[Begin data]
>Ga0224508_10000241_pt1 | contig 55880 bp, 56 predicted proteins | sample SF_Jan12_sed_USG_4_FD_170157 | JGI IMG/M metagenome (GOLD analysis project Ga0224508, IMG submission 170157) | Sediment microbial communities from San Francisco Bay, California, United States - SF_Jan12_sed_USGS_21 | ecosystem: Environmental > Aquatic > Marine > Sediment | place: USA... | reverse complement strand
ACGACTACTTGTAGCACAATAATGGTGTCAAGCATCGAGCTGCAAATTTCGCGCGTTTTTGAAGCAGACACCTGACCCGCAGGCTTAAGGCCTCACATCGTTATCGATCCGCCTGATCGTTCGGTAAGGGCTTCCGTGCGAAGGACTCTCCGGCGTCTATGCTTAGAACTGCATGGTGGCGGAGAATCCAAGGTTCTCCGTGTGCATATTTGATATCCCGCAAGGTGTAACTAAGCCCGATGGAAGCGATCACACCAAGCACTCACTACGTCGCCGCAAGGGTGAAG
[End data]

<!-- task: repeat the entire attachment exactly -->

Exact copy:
>Ga0224508_10000241_pt1 | contig 55880 bp, 56 predicted proteins | sample SF_Jan12_sed_USG_4_FD_170157 | JGI IMG/M metagenome (GOLD analysis project Ga0224508, IMG submission 170157) | Sediment microbial communities from San Francisco Bay, California, United States - SF_Jan12_sed_USGS_21 | ecosystem: Environmental > Aquatic > Marine > Sediment | place: USA... | reverse complement strand
ACGACTACTTGTAGCACAATAATGGTGTCAAGCATCGAGCTGCAAATTTCGCGCGTTTTTGAAGCAGACACCTGACCCGCAGGCTTAAGGCCTCACATCGTTATCGATCCGCCTGATCGTTCGGTAAGGGCTTCCGTGCGAAGGACTCTCCGGCGTCTATGCTTAGAACTGCATGGTGGCGGAGAATCCAAGGTTCTCCGTGTGCATATTTGATATCCCGCAAGGTGTAACTAAGCCCGATGGAAGCGATCACACCAAGCACTCACTACGTCGCCGCAAGGGTGAAG